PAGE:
Thursday

27th Apr 2017

Belgian MEP and ex-PM under spotlight for beer money

  • Belgian centre-right MEP Jean-Luc Dehaene says he should not have to declare his 77,000 stock options because they are part of his "patrimonium" (Photo: ec.europa.eu)

Belgian euro-deputy and ex-prime minister Jean-Luc Dehaene has denied delaying full disclosure of his financial interests as required by the parliament's code of conduct.

Dehaene cashed in on some 77,000 stock options in April granted to him by the world's largest brewer, AB InBev. He also sat on the AB InBev board until March 2011.

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The shares then appeared on his declaration of financial interest at the parliament on 4 October, raising concerns among pro-transparency groups on possible conflicts of interests if he should vote on EU legislation that could affect the brewing industry.

Recent media reports claim the AB InBev options are worth over €5 million, a sum Dehaene denies.

"Mr Dehaene chooses not to comment on the current value of these options; he only wishes to say that their value is much lower than the amount mentioned," a spokeswoman from the centre-right EPP group told this website in an email.

MEPs are supposed to declare and make public "any occasional remunerated outside activity" that exceeds €5,000 annually.

Dehaene argues the shares "are part of his patrimonium and the code of conduct does not require patrimonium to be declared."

But the parliament's advisory group on conduct advised him to declare the shares anyway.

The spokeswoman said the advisory group had told him "the scope of the current code of conduct needs to be detailed further with regard to stock option schemes. Mr Dehaene's previous declaration of interests was therefore not wrong."

Meanwhile, Natacha Cingotti at pro-transparency NGO Friends of the Earth Europe said Dehaene’s argument "is a very loose interpretation of the code of conduct because it is clear that they [MEPs] must declare everything."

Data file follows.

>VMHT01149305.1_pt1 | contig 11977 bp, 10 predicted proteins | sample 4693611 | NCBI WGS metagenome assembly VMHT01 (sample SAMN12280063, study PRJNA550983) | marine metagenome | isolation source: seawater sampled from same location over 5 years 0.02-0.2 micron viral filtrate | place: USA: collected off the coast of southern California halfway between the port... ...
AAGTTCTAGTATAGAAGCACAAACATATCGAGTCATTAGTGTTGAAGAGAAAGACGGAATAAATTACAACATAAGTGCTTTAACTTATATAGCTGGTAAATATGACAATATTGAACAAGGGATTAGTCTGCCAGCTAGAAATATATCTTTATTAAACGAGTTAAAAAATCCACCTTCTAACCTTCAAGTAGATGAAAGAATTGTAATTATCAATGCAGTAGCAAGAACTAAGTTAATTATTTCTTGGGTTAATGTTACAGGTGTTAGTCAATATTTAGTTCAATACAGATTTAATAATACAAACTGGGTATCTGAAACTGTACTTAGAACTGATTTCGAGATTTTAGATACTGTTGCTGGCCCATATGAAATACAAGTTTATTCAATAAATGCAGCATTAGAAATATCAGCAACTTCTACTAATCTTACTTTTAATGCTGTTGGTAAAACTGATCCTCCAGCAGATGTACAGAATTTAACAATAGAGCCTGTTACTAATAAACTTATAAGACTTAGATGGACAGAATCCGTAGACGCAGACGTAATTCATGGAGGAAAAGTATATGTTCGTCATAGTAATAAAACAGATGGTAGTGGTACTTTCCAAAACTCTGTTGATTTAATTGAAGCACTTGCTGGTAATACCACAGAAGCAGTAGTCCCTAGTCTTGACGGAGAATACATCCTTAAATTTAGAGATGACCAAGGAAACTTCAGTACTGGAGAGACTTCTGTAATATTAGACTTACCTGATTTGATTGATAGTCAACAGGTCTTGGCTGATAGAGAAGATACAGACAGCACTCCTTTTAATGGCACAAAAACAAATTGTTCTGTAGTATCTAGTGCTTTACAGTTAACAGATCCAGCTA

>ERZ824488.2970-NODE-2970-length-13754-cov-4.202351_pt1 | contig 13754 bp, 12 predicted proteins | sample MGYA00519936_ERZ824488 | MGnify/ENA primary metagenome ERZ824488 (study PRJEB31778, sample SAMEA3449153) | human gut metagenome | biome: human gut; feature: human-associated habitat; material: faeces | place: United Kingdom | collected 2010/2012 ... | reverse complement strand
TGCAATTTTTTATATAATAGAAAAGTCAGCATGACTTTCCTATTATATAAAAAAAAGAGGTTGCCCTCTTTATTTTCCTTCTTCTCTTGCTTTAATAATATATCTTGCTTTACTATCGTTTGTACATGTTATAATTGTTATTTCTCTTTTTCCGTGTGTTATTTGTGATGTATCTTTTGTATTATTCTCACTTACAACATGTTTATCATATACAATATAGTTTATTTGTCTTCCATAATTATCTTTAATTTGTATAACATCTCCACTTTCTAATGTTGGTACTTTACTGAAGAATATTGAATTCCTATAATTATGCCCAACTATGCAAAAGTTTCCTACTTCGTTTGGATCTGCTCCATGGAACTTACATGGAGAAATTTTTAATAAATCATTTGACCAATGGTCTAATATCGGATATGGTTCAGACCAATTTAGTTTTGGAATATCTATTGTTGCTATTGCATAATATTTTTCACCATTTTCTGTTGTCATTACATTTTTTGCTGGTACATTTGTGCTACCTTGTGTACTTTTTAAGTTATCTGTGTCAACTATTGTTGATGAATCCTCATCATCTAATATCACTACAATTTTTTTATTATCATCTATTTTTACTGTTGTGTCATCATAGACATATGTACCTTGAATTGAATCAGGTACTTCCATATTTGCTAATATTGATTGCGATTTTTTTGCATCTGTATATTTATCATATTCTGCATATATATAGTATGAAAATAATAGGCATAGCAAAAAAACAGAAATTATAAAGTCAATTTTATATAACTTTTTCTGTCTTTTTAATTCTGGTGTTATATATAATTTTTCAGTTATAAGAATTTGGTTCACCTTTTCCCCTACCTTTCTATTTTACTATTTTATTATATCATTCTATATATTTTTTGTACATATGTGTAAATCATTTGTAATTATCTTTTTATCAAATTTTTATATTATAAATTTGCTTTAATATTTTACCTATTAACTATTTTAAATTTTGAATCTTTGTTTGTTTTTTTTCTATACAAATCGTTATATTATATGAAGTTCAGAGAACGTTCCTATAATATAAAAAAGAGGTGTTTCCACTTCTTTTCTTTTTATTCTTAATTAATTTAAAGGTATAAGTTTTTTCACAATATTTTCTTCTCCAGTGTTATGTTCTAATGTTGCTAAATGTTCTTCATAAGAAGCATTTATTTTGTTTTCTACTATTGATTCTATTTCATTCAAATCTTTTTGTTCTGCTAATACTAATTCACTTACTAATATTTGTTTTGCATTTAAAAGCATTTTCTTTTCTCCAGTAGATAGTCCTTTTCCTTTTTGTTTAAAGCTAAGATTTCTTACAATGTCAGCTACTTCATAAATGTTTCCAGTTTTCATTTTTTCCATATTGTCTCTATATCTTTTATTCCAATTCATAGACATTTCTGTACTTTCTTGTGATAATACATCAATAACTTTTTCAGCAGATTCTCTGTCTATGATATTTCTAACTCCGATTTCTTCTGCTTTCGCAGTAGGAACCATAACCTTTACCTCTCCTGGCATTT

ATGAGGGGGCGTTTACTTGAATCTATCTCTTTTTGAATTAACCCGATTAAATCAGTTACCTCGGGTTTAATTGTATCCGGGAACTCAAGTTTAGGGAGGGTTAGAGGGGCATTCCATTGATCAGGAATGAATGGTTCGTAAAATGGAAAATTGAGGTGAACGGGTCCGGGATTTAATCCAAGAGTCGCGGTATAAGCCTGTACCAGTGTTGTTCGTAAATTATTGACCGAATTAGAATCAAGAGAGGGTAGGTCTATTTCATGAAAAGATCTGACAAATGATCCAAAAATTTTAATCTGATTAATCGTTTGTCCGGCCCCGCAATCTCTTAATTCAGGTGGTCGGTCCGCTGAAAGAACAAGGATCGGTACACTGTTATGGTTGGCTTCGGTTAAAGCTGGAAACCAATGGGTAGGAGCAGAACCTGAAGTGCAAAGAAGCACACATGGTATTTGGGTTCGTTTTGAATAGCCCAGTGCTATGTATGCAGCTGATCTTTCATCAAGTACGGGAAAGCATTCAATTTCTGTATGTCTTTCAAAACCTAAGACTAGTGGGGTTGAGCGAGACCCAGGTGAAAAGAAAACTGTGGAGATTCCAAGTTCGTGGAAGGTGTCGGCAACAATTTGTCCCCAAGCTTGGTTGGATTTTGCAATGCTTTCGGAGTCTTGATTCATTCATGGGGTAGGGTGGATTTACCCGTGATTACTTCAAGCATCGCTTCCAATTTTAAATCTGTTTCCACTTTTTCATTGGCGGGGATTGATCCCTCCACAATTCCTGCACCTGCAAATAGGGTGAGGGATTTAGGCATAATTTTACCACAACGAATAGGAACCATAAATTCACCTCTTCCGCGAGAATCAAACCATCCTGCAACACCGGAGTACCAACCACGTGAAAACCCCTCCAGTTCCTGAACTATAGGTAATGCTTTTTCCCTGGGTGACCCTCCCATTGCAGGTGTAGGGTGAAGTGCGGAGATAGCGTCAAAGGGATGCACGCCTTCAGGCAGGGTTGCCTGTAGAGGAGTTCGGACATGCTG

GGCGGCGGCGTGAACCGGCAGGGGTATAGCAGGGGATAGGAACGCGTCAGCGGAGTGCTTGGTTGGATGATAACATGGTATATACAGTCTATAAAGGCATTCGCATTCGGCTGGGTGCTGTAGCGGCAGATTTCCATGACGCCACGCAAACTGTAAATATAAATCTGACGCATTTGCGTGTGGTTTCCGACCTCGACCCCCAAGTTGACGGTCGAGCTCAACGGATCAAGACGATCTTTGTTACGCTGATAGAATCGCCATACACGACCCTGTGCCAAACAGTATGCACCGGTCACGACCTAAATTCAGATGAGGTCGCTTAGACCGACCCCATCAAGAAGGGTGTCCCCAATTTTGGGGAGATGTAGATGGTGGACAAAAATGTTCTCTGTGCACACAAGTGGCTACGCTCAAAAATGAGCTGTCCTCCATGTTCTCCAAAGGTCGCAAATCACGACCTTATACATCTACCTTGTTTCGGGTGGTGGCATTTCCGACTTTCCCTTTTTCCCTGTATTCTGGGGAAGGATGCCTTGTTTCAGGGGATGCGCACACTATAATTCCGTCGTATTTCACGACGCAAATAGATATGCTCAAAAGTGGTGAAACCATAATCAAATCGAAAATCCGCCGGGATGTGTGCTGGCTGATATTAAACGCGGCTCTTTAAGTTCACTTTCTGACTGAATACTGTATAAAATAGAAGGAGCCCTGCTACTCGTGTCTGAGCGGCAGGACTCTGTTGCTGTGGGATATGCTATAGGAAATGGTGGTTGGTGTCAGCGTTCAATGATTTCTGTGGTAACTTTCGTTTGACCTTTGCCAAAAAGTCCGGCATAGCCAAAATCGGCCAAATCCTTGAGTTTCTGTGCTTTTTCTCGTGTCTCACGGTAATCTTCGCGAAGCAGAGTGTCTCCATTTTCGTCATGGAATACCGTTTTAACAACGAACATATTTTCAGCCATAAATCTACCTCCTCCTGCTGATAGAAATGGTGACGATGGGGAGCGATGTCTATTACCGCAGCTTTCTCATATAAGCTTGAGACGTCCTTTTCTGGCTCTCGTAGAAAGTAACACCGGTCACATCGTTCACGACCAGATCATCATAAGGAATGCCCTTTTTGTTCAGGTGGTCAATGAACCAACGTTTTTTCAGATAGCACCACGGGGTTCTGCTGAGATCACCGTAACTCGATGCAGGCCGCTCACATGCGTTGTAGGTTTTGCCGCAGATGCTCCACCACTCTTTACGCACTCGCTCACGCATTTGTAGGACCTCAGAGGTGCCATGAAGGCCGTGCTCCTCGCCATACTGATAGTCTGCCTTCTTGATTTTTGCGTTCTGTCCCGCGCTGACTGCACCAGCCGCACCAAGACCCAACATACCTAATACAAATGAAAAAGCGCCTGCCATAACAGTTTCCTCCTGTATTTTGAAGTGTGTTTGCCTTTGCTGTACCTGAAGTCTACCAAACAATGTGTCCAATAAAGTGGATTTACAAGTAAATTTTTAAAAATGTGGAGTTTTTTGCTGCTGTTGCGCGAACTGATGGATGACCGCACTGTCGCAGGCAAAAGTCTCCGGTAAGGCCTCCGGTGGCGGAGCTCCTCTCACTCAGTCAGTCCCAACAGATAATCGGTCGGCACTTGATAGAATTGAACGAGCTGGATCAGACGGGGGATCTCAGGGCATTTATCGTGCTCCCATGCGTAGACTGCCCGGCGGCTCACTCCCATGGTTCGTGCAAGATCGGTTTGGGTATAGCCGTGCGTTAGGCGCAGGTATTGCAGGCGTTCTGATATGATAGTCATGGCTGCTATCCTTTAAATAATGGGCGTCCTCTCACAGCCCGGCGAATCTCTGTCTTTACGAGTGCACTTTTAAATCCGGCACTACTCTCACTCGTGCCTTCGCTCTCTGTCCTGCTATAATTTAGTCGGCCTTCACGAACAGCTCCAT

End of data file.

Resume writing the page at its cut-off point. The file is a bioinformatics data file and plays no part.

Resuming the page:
The code says MEPs should act solely in the public interest and refrain from obtaining or seeking to obtain any direct or indirect financial benefit or other reward.

The NGO, along with a handful of other pro-transparency groups, had sent EU parliament chief Martin Schulz a letter in May detailing their concerns on Dehaene's links to industry, his generated profits and failure to disclose his stock options at the time.

"We are still waiting for a response," said Cingotti.

The groups then sent another joint letter on Tuesday (9 October) asking Schulz how parliament authorities can prevent conflict of interest in Dehaene's case.

MEPs and consultants

The case is not unique.

Centre right German MEPs Markus Ferber, Klaus-Heiner Lehne and Burkhard Balz work for consultancy groups.

Ferber works for Swiss-based K&S consultants and earns anywhere between €1,001 and €5,000 a month for the work. The company specialises in energy and infrastructure projects.

Lehne is a partner at Taylor Wessing Dusseldorf and earns more than €10,000 a month for his services.

The company provides legal services to dozens of different industry sectors. Lehne's specialty is competition law.

Taylor Wessing Dusseldorf its anti-trust lawyers do work "defending clients in cartel investigations, exploring new avenues to the resolution of disputes, or influencing sector inquiries."

Balz declared getting paid to lecture at the Reinsurance Group of America, European Private Equity and Venture Capital Association, among others.

Correction: The original version of the article stated that German centre-right MEP Burkhard Balz still draws a salary from his former employer Commerzbank AG. This is incorrect. In fact, Balz is a member of the advisory board at MuP Holding, a group that provides consultancy, project management and engineering services. He is also "ombudsman" at Bausparkasse Schwäbisch Hall, a home savings and loan company.

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Analysis

From Bratislava to Rome: Little more than a show of unity

The so-called Bratislava process of reflection for the EU came to an end on Saturday, but there were few tangible results that citizens could take away from the soul-searching. Despite that, unity among the EU-27 has been maintained.

Column / Brexit Briefing

Controlling the right of repeal

There was a distinct air of finality about Sir Tim Barrow's personal delivery of the Article 50 letter in Brussels – it certainly marks the end of an era.

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European Council chief Tusk sent draft guidelines to member states. He said the EU wants "fairness" and then warned against using security cooperation as bargaining chip.

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